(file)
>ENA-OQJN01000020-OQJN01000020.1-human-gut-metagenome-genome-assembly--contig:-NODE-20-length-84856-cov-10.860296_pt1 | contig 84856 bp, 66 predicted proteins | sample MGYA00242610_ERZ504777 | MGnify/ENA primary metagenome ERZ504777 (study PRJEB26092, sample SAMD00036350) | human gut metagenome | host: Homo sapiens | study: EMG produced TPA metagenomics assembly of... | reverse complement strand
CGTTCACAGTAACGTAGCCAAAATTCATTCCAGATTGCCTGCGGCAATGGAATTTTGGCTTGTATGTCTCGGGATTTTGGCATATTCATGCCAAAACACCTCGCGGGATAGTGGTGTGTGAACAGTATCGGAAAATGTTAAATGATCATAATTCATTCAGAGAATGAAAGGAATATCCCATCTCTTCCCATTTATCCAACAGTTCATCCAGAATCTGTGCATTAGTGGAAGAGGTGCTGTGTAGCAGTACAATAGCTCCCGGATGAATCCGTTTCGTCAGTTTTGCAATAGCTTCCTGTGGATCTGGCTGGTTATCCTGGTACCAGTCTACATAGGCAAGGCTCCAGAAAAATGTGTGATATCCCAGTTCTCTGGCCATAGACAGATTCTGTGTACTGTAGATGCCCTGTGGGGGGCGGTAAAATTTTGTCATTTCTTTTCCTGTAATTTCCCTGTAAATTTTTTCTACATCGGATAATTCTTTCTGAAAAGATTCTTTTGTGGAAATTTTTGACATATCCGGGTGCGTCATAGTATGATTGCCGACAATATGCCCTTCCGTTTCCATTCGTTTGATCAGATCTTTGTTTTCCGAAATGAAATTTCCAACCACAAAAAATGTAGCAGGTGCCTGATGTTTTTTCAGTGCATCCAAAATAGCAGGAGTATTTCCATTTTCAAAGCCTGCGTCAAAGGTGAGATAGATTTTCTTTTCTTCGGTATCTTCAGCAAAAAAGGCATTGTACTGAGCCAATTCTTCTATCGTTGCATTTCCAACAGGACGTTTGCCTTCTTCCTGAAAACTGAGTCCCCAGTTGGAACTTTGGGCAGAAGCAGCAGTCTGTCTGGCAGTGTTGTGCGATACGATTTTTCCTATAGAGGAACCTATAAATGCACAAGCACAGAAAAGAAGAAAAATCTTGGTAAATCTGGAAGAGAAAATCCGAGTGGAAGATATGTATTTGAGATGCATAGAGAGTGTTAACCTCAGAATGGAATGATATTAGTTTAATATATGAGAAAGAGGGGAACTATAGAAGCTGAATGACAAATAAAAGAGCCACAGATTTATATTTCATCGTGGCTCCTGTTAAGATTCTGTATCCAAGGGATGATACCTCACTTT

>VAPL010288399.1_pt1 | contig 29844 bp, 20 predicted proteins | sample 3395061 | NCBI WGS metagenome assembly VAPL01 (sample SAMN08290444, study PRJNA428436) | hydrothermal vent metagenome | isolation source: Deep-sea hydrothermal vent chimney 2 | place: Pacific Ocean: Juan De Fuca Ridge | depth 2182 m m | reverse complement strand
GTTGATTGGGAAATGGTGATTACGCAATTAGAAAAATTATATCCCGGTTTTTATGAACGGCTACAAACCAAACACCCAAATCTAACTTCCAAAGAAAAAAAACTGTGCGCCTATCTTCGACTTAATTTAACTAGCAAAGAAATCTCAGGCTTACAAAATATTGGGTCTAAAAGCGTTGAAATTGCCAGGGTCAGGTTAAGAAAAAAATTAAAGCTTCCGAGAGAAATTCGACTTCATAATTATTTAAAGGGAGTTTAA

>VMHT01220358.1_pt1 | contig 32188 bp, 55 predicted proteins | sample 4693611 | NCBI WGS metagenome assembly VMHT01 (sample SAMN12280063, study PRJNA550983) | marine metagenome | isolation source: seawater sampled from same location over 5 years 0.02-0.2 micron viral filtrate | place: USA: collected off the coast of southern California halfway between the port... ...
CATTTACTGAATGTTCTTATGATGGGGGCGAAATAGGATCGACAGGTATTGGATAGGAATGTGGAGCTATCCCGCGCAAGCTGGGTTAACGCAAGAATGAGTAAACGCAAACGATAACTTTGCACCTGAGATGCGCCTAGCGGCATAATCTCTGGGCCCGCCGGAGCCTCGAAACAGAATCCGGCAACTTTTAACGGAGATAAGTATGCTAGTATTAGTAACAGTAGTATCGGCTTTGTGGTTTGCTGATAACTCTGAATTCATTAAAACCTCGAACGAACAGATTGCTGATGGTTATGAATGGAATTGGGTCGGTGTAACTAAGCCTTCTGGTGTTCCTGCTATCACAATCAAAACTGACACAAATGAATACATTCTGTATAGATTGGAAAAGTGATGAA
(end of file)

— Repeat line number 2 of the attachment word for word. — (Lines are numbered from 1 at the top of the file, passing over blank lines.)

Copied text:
CGTTCACAGTAACGTAGCCAAAATTCATTCCAGATTGCCTGCGGCAATGGAATTTTGGCTTGTATGTCTCGGGATTTTGGCATATTCATGCCAAAACACCTCGCGGGATAGTGGTGTGTGAACAGTATCGGAAAATGTTAAATGATCATAATTCATTCAGAGAATGAAAGGAATATCCCATCTCTTCCCATTTATCCAACAGTTCATCCAGAATCTGTGCATTAGTGGAAGAGGTGCTGTGTAGCAGTACAATAGCTCCCGGATGAATCCGTTTCGTCAGTTTTGCAATAGCTTCCTGTGGATCTGGCTGGTTATCCTGGTACCAGTCTACATAGGCAAGGCTCCAGAAAAATGTGTGATATCCCAGTTCTCTGGCCATAGACAGATTCTGTGTACTGTAGATGCCCTGTGGGGGGCGGTAAAATTTTGTCATTTCTTTTCCTGTAATTTCCCTGTAAATTTTTTCTACATCGGATAATTCTTTCTGAAAAGATTCTTTTGTGGAAATTTTTGACATATCCGGGTGCGTCATAGTATGATTGCCGACAATATGCCCTTCCGTTTCCATTCGTTTGATCAGATCTTTGTTTTCCGAAATGAAATTTCCAACCACAAAAAATGTAGCAGGTGCCTGATGTTTTTTCAGTGCATCCAAAATAGCAGGAGTATTTCCATTTTCAAAGCCTGCGTCAAAGGTGAGATAGATTTTCTTTTCTTCGGTATCTTCAGCAAAAAAGGCATTGTACTGAGCCAATTCTTCTATCGTTGCATTTCCAACAGGACGTTTGCCTTCTTCCTGAAAACTGAGTCCCCAGTTGGAACTTTGGGCAGAAGCAGCAGTCTGTCTGGCAGTGTTGTGCGATACGATTTTTCCTATAGAGGAACCTATAAATGCACAAGCACAGAAAAGAAGAAAAATCTTGGTAAATCTGGAAGAGAAAATCCGAGTGGAAGATATGTATTTGAGATGCATAGAGAGTGTTAACCTCAGAATGGAATGATATTAGTTTAATATATGAGAAAGAGGGGAACTATAGAAGCTGAATGACAAATAAAAGAGCCACAGATTTATATTTCATCGTGGCTCCTGTTAAGATTCTGTATCCAAGGGATGATACCTCACTTT